Pat Quilter: Subject to the need to pay our own way as we go along, we have always tried to follow long-term strategies that produce lasting value for our customers. This is a somewhat more cautious and thoughtful course than the true pioneers who generally ‘go for it’ and hope for the best. As a privately held company, we have been able to do what we think is right without artificial pressure to “make the quarter look good”. This has given us time to learn and expand into new disciplines, where a more financially- oriented owner might have cut their losses when the going got tough.

What have been some of the most important product launches over the years? And why?

Pat Quilter: I always go back to our first big strategic decision in 1972, when we decided to get out of guitar amps and move into a steadier business. We got away from building loudspeaker cabinets because we needed a product that didn’t require a major capital investment (which we didn’t have), yet we needed something that exploited our most hard-won knowledge, so we could get a sustainable competitive advantage while we grew. The choice was to go into power amplifiers, a relatively unglamorous product which must solve all of the major problems in electronics, all while delivering a clean, technically accurate output signal. Most of the details that make an amplifier stable and profitable to build at a fair price are discovered only after much testing and experience, which became my principal role at QSC.

Barry Andrews: In power amplifiers, it was Series One, Series Three and the PLC Platform. Series One gave us our first large scale market success, Series Three showed we could build class-leading touring amplifiers, and PLC based on switching power supplies and build-to-order manufacturing exploded the business and provided the financial resources for long term investing in digital and speaker technologies.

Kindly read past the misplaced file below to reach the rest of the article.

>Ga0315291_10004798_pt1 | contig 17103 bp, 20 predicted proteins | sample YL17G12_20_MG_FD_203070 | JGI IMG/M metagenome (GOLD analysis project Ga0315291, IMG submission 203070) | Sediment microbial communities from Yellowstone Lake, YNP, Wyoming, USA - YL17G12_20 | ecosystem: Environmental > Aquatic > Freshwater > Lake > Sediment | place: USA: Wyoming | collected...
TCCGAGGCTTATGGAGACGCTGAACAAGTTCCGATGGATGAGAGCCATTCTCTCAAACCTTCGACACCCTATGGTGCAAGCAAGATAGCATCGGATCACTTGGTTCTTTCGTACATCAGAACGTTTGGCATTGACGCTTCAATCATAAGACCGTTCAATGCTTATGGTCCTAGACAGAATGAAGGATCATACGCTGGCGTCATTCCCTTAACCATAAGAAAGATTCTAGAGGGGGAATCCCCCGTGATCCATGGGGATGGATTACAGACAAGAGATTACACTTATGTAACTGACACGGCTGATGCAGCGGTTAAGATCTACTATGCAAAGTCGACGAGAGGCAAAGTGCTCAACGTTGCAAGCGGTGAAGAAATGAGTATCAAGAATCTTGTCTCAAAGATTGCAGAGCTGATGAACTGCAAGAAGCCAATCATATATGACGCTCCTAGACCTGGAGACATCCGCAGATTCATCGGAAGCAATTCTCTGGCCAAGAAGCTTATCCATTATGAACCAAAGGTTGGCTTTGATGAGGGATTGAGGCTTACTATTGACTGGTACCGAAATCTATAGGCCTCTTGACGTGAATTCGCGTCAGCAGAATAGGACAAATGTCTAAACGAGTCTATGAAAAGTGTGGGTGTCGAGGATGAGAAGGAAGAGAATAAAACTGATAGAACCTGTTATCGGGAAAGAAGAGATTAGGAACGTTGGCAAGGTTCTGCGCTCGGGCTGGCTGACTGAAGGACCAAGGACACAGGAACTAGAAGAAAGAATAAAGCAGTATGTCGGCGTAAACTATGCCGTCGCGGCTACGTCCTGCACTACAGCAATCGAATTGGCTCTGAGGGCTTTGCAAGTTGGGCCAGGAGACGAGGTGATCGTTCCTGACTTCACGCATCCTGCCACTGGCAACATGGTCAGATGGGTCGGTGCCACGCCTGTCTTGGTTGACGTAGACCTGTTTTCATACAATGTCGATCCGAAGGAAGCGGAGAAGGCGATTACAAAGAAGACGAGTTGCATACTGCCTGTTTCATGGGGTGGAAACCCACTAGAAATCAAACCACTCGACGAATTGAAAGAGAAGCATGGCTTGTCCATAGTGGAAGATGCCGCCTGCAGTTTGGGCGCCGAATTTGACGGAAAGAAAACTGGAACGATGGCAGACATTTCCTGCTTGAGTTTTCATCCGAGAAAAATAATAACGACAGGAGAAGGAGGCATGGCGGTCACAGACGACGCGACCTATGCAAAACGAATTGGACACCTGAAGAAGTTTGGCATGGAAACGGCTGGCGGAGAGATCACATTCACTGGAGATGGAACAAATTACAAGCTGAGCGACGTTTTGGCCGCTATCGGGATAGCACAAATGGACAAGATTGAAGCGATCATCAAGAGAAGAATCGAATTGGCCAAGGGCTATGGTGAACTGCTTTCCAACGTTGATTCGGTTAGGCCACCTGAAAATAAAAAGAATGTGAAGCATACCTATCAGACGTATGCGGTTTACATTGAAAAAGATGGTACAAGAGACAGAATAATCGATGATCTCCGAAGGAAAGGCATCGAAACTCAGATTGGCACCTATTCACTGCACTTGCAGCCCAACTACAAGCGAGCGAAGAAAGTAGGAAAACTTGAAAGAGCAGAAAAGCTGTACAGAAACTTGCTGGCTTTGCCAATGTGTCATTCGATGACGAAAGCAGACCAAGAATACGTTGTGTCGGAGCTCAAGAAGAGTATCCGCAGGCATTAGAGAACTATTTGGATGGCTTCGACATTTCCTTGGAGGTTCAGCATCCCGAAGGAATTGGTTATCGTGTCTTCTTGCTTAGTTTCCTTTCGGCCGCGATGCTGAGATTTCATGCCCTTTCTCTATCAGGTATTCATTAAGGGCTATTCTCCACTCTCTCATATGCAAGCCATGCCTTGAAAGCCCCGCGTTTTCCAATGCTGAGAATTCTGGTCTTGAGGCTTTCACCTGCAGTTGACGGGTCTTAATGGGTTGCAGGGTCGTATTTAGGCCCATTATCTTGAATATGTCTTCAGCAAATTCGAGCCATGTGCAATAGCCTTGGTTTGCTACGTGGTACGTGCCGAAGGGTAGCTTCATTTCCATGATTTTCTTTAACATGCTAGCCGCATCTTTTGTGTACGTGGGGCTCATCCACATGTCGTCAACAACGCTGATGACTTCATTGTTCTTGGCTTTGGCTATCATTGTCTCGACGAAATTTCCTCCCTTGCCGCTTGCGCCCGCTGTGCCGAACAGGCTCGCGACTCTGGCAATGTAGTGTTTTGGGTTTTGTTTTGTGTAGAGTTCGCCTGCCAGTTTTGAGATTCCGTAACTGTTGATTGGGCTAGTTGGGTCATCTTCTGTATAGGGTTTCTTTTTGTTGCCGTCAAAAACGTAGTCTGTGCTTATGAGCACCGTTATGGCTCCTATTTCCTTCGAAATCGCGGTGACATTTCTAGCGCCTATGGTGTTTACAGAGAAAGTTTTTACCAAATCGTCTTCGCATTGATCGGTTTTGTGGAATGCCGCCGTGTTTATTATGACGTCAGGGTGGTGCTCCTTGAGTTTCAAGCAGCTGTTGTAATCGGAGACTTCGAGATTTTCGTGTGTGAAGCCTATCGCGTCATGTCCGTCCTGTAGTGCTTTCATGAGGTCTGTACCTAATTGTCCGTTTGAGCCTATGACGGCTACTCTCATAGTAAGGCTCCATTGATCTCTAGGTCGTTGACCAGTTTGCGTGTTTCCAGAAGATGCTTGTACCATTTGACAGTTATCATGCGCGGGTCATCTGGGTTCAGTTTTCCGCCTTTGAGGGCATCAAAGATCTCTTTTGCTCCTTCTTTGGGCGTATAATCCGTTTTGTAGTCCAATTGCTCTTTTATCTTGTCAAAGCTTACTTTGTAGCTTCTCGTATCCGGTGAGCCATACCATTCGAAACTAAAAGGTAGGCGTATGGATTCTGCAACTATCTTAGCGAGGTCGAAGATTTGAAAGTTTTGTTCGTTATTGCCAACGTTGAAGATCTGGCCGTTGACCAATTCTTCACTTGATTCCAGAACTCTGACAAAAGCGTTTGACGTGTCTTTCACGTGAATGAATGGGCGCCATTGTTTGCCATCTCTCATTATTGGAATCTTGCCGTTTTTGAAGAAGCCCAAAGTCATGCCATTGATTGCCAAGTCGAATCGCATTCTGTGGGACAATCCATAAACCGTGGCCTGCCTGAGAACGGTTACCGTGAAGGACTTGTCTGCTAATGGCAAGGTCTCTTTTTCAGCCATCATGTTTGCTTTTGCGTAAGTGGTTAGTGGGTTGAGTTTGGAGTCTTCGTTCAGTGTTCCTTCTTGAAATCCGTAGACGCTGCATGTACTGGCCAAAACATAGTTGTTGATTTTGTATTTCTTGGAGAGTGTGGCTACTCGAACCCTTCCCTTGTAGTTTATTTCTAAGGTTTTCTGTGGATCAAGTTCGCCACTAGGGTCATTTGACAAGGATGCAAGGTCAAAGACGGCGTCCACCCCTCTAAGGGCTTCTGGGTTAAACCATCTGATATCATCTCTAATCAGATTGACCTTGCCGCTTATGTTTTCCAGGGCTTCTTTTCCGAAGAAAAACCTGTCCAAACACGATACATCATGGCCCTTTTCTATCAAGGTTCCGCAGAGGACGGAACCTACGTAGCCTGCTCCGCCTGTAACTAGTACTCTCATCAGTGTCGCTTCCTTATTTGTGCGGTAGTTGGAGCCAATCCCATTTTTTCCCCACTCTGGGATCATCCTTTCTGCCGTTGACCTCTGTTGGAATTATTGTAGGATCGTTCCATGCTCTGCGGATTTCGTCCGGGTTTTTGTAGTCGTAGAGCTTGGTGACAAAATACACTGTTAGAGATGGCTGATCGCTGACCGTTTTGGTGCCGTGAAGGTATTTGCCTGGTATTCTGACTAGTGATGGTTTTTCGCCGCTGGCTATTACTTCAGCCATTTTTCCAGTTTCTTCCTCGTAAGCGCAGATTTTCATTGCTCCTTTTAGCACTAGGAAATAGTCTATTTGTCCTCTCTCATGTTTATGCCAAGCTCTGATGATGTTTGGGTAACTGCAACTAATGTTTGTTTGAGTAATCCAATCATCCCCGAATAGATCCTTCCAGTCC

John Andrews: On the digital side it is the Q-SYS Platform. This was the industry’s first digital audio signal processing and networking solution that brought new capabilities to large-scale commercial applications. We are currently market leaders in both these areas.

What have been the biggest changes you have seen in the AV market?

John Andrews: Certainly in recent years, it has been the rise of network and the importance of this new customer, the IT industry. For so long, AV has been the outlier in the IT guy’s equation, as these AV systems seemed to exist in a silo. AV systems in corporations were completely unstandardised, built on AV specific technologies that did not integrate with the rest of that IT equipment, and were next to impossible to manage. Any viable manufacturing player in this industry knows that the IT guys are now in charge of these larger systems and protect the stability of that infrastructure. That means creating solutions that are built on IT standards, and can be monitored, managed and serviced by internal IT mechanisms.

Which areas of the market are you most excited about as you cross the 50 year mark? Where are the big growth opportunities?